“No, father, I will go with my sister,” said Princess Number Three. “For we two are the last heirs and are made for seeking adventure. And I too am no more or less than my sister. I will not see her face dangers while I sit and laugh at the antics of players on the stage.” She glanced at Princess Number Four and shrugged. “And I do not trust my sister’s aim, for when it comes to bows and arrows, she is the fourth among us.”
In answer, Princess Number Four simply reminded all that she was never meant to be. She had disrupted the rule of threes, and perhaps it was for this very reason, that one day, she would be needed to set things right.
“Who knows, father,” she said. “It might be a lark.”
“No,” the king replied, his voice stern and unwavering, but his eyes gleaming with a desperate love for his children. “I will not surrender a single child.”
But the princesses four could not be ignored. Their father held prisoner a fairy messenger who had come to deliver the last message from their uncle. King Tertius meant to send the messenger back and have him followed. The princesses found the messenger and told him to deliver their message of agreement with the fairy king’s bargain. This the fairy messenger did.
Though the princess’s had given no warning about the spies who would follow the fairy, the fairy evaded the king’s spies. In a few days’ time, the fairy returned, flying straight to the princesses to deliver their uncle’s reply. He appointed a time and place for them to meet.
The princesses gathered in the woods surrounding the castle and the capital at the appointed time. They waited for a few hours past the appointed time. When day became dusk, the princesses wondered if they should return to the castle.
But then, from the shimmering of dust within the last rays of daylight, they spotted a retinue of fairies approaching, led by none other than the uncle that the princesses had never known. Nevertheless, they recognized him, for he looked much like their father.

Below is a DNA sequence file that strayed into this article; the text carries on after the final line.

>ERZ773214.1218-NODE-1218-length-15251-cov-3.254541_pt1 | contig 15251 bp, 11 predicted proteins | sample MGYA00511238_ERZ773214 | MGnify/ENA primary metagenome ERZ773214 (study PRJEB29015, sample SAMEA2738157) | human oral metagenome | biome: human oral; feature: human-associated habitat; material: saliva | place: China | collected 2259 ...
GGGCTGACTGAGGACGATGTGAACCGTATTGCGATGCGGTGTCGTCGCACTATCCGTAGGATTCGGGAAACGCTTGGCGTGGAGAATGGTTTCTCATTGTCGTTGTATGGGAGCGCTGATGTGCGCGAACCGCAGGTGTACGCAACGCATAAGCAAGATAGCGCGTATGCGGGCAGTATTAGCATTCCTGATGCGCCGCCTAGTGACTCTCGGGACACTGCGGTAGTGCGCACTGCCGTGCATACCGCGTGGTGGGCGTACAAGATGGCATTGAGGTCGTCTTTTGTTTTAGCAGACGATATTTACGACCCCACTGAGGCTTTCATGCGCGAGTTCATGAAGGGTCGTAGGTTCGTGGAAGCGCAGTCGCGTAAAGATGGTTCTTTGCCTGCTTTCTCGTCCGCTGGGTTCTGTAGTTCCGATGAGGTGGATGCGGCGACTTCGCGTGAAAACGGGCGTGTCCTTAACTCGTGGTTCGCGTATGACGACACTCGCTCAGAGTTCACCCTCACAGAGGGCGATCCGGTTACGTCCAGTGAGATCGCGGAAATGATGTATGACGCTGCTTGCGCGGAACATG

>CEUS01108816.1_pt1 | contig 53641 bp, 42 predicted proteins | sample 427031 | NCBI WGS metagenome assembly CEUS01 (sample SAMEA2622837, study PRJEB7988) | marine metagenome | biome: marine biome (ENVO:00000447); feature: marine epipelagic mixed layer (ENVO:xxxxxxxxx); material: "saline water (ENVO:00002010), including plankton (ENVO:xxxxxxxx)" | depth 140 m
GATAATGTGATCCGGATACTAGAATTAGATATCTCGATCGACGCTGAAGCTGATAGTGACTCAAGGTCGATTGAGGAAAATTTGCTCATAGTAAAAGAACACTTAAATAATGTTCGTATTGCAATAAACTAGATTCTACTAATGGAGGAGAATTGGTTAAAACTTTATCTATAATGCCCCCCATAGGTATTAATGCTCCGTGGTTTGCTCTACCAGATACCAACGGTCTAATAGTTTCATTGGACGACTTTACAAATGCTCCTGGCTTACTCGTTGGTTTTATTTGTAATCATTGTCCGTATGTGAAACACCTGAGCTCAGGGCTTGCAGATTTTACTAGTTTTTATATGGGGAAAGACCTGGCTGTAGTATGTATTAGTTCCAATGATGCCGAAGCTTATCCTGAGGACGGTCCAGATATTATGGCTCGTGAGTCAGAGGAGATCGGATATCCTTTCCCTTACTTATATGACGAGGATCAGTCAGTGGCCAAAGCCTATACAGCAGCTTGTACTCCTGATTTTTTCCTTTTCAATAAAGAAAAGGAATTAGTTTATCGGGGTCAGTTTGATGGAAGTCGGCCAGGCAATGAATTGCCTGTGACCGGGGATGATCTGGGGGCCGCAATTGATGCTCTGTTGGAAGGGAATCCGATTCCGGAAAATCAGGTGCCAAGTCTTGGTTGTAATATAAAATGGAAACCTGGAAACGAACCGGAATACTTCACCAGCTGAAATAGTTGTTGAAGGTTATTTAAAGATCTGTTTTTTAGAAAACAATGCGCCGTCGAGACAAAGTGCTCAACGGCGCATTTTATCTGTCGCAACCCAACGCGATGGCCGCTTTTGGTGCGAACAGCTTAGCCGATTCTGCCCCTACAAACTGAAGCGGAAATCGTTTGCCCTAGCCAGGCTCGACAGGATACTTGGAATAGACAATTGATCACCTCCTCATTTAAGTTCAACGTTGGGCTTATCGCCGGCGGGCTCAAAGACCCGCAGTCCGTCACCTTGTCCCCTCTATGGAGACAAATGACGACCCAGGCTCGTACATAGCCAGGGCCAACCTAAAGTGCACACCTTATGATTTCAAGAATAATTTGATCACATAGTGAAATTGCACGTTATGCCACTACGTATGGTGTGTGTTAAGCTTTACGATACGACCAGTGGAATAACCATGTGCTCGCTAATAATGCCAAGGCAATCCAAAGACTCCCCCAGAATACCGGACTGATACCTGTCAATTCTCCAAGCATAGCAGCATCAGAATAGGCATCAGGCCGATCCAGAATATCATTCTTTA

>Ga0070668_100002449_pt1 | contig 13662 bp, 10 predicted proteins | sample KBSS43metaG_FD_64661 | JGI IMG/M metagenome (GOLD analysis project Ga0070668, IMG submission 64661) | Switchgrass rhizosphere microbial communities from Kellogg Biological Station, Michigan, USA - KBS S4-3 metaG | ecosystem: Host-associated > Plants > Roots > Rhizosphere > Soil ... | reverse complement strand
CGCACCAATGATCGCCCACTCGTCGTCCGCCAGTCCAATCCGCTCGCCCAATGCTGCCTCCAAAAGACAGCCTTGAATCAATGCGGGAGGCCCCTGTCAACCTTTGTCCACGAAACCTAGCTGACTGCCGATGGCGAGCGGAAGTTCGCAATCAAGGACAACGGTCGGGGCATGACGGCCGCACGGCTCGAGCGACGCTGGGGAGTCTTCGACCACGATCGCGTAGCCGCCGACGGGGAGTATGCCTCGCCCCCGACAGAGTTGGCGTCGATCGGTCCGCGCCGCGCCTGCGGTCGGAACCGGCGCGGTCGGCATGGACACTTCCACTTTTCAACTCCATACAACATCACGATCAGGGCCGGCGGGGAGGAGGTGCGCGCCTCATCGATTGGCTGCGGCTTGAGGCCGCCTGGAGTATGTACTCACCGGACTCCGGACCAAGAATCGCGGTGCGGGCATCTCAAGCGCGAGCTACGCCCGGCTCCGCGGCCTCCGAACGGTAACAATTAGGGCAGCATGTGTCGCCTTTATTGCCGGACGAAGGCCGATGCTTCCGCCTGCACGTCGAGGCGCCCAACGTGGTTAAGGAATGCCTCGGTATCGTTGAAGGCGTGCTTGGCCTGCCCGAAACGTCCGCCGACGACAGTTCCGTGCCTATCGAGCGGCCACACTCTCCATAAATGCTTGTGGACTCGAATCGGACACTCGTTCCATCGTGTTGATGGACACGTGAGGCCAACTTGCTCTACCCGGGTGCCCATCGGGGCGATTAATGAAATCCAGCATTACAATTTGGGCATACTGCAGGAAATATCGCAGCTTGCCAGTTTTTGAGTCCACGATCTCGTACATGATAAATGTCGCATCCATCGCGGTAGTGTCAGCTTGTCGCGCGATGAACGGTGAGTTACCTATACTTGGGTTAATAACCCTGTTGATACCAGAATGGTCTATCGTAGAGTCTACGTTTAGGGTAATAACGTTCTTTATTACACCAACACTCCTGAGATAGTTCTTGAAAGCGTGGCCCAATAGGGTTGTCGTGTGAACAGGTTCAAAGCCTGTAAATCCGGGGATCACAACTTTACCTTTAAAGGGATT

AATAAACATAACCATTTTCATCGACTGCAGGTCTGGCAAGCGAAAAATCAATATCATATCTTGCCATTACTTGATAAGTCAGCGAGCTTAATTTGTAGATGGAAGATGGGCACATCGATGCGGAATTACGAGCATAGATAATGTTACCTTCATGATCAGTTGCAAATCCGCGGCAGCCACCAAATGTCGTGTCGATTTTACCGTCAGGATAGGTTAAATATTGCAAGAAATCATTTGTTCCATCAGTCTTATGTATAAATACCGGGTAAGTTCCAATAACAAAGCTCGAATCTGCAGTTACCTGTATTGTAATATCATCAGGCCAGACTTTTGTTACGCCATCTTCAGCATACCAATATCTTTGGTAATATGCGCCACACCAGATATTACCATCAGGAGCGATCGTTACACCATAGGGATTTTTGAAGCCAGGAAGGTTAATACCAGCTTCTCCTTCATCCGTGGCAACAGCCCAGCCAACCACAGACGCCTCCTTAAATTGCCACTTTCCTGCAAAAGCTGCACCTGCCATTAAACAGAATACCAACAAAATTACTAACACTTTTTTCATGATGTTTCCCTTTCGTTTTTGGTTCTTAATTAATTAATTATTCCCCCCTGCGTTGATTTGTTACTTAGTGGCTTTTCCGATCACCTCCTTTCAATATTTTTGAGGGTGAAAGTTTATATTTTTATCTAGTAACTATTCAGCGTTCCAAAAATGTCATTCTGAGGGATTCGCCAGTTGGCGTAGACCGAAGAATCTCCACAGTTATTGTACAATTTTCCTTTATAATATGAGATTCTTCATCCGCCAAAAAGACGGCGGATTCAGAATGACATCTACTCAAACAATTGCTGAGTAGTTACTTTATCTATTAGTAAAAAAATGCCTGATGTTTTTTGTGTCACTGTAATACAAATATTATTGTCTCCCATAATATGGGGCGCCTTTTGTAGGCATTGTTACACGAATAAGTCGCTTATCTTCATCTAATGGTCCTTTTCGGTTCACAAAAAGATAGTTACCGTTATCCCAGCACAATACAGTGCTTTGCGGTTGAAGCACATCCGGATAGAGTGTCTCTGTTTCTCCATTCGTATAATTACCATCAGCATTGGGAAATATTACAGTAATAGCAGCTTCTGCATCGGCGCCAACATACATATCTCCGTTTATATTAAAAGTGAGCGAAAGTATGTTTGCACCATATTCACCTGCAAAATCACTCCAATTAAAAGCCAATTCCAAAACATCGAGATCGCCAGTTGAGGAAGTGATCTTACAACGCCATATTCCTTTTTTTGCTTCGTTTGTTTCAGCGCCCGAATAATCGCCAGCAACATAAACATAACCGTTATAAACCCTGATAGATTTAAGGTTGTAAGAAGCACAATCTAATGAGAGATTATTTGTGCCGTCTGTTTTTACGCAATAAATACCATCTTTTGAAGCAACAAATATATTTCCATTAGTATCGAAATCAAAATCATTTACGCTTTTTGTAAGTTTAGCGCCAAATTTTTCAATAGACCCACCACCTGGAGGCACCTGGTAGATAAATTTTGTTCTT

The princesses had hoped to entreat their uncle, to try and influence him as ambassadors and thieves and knights could not. They hoped that he would feel some love for them and take mercy. He smiled fondly at them while they spoke their sweet entreaties, but the the only bargain he would accept was the one he first proposed.
So at last, they were come to an impasse. And once more, spoke Princess Number Four.
“You well know, uncle,” Princess Tessera said, “that my father’s life thrives upon threes.” She set her shoulders straight and held her head up high. “I am Princess Number Four.”
“Ah, I see. Unwanted. Unneeded,” the fairy king said.
“She is very much wanted,” said Princess Number One.
“And very much needed,” said Princess Number Two.
“And very much protected,” said quiet Princess Number Three, as she lifted her bow.
The princesses three formed a flank around their young sister.
Princess Tessera’s heart filled with courage then, courage born from the unwavering love her sisters had given her all her life. And courage born of the certainty that she was meant to be after all, even if her people would never know that she could do more.
“You must try to wake mother and comfort father when I am gone,” she told her sisters. “You must rule this kingdom. I will rule in the fairy kingdom and assure that our uncle—who is to be my father—stands by his word, and that the fairies do as well.”
A tense silence followed as no one present moved.
“She is right,” a quiet voice said. It was Princess Number Three.
The fairy king allowed the princesses a long and tearful farewell. Then he and his fairies watched as Princesses Prima, Proxima, and Tria left the clearing and returned to the castle.
“How could you let her go! How could you not protect her!” the king cried as three of his daughters stood before him, having delivered the news concerning his fourth. But then he gathered his three daughters in an embrace and told them not to worry, for he understood what they had tried to do, and he would recover their sister for them.